Do Kentucky’s KPREP school assessments do what they are supposed to do?

If so, why is the evidence not available after five years of KPREP testing?

The Bluegrass Institute has discovered a rather extraordinary January 6, 2017 letter from the US Department of Education to Kentucky Commissioner of Education Stephen Pruitt.

This letter says evidence provided by the Kentucky Department of Education only shows that the state’s public school assessments just partially meet requirements of federal education legislation.

The letter lists the following general comments:


  • Reading/ language arts (R/LA) and mathematics general assessments in grades 3-8 (Kentucky Performance Rating for Educational Progress (K-PREP)): Partially meets requirements
  • R/LA and mathematics general assessments in high school (ACT QualityCore EOC for R/LA and math): Partially meets requirements
  • R/LA and mathematics alternate assessments for students with the most significant cognitive disabilities in grades 3-8 and high school (Alternate K-PREP for R/LA and math): Partially meets requirements

The letter continues:

“The partially meets requirements designation for a component means that it does not meet a number of the requirements of the statute and regulations, and Kentucky will need to provide substantial additional information to demonstrate it meets the requirements. The Department expects that Kentucky may not be able to submit all of the required information within one year (underlined emphasis added).”

Keeping in mind that the Kentucky KPREP and End-of-Course tests have been in place since the 2011-12 school term, the letter’s expanded details about the missing evidence are very disturbing.

For example, Under Critical Element 1.2, the US Department of Education says Kentucky needs to provide:

“A description of State stakeholders involved in the development and/or adoption process for the R/LA, mathematics, and science content standards that includes detail on subject-matter expertise, individuals representing English learners (ELs) and students with disabilities.”

This might be really hard to do. Kentucky basically just adopted the Common Core State Standards for English Language Arts and Mathematics (CCSS) at a high level. State stakeholders really had no say in the final decisions about what went into the CCSS. The adoption was made by the Kentucky Board of Education, the Kentucky Educational Professional Standards Board and the Kentucky Council on Postsecondary Education. Subject matter experts were not involved in this widely televised, media event joint meeting of these three boards.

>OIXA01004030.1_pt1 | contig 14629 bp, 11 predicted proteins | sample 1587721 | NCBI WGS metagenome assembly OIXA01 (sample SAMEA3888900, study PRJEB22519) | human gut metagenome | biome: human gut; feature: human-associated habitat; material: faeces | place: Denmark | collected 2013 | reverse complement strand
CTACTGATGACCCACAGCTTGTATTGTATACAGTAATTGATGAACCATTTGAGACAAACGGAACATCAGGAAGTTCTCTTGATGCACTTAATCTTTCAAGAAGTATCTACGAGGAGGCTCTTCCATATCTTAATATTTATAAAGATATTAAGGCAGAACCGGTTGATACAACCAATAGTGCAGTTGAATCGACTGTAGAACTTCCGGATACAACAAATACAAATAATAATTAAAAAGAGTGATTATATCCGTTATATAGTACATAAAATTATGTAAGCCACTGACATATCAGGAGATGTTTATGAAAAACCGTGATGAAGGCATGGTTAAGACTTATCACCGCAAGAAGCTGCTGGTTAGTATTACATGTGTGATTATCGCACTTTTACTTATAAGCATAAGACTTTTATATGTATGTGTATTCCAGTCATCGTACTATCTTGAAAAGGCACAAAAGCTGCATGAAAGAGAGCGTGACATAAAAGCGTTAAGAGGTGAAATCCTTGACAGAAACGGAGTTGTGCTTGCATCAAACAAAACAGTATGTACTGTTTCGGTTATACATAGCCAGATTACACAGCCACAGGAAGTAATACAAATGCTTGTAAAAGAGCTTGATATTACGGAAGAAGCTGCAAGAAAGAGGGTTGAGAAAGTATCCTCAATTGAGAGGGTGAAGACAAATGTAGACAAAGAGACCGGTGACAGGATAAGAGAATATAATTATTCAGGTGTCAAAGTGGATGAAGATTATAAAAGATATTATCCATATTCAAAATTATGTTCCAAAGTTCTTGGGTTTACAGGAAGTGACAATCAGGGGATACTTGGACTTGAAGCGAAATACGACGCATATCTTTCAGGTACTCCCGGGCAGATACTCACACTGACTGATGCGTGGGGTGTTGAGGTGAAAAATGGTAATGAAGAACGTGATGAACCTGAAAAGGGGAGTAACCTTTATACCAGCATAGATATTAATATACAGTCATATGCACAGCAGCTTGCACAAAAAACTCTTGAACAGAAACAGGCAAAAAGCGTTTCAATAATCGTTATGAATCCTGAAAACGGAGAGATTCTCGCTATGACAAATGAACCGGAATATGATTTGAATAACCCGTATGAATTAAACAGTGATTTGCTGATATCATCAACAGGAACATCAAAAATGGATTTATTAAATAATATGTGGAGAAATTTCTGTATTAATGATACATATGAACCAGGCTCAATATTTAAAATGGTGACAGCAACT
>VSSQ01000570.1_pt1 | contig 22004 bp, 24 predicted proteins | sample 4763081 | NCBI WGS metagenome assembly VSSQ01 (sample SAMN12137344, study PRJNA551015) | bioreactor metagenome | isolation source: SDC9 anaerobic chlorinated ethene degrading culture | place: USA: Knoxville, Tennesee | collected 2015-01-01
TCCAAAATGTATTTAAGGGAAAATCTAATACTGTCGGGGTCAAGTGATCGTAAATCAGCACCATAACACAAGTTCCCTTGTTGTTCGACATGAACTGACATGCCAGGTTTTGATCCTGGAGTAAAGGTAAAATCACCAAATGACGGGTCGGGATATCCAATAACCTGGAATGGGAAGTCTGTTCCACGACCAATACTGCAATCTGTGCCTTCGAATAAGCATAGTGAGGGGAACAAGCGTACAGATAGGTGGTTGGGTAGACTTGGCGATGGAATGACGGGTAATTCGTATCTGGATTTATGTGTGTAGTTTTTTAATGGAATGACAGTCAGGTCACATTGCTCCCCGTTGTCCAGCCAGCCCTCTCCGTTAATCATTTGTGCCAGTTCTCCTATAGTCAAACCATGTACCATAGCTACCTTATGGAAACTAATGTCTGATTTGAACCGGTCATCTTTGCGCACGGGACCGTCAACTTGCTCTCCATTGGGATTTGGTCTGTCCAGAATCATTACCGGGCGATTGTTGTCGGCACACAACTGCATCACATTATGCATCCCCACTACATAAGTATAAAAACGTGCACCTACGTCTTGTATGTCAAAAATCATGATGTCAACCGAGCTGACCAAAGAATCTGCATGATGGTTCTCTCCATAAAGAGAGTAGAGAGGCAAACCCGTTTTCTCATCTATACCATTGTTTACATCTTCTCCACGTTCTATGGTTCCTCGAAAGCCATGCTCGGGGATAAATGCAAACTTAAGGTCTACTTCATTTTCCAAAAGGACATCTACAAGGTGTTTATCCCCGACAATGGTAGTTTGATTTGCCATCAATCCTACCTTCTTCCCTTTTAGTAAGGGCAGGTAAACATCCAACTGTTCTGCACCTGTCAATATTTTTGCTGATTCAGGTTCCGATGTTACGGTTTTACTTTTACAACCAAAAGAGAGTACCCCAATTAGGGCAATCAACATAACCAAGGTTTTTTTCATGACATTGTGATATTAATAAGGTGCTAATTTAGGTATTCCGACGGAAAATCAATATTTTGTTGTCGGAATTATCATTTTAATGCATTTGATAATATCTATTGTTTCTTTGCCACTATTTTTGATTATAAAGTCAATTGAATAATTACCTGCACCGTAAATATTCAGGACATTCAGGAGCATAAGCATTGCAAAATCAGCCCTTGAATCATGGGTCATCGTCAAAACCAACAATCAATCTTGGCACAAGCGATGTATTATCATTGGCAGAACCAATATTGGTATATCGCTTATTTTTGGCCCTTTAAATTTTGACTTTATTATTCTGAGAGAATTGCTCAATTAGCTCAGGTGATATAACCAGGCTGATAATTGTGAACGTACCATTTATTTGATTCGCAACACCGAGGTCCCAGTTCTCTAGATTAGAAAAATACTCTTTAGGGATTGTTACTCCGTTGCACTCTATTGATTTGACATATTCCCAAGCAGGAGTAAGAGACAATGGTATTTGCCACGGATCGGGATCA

In fact, the adoption of Common Core took place about 3-1/2 months before the final version of the Common Core was even published. It is hard for experts to have looked at something that didn’t even exist at the time of adoption. In fact, the public comment draft of the Common Core didn’t even come out until March 2010, weeks after the three Kentucky boards had already adopted the Common Core, sight unseen.

Under Critical Element 1.5, Kentucky still needs to provide:

“Evidence that the State has procedures in place for ensuring that each student is tested and counted in the calculation of participation rates on each required assessment.”

How’s that? Kentucky can’t provide evidence it really is testing all students with KPREP? Not even after the test has been in used for five testing cycles? That is a real problem.

And, the letter doesn’t stop there. To learn still more, click on the “Read more” link.

There are a bunch of other areas where the Kentucky Department of Education failed to provide sufficient evidence that KPREP tests comply with federal requirements. Some of these include:


  • Concerns about actual alignment of the tests to the actual education standards
  • Evidence of subject matter expertise on the part of those who created the KPREP test items
  • A timeline to address shortcomings that might have been found in alignment studies that might exist
  • Evidence that the assessments tap the cognitive processes they should address based on such things as laboratory investigation, expert judgement or other empirical evidence
  • Comparisons of KPREP to other tests (one of my favorites because KPREP has comparison issues with NAEP, as I have shown here, here, here and here.
  • Evidence that the tests are fair to major student subgroups
  • And, perhaps my favorite, Evidence there are test score interpretive guides for educators and parents (anyone seen those????)

Other states besides Kentucky recently received similar letters about their assessment programs, but for Kentucky there is a big difference. While Common Core aligned tests in most states have only been in use for a year or two, Kentucky’s have been on line since the 2011-12 school year. If we don’t have the evidence the US Department of Education wants after all that time, it might not exist at all. But it should have been collected years ago.

And, that’s a real problem.

So, was KPREP properly vetted by real subject matter experts? Is it scored properly? Is it fair? Who really looked at Common Core before we adopted it?

If the US Education Department is still waiting for that information in 2017, we may have some real problems.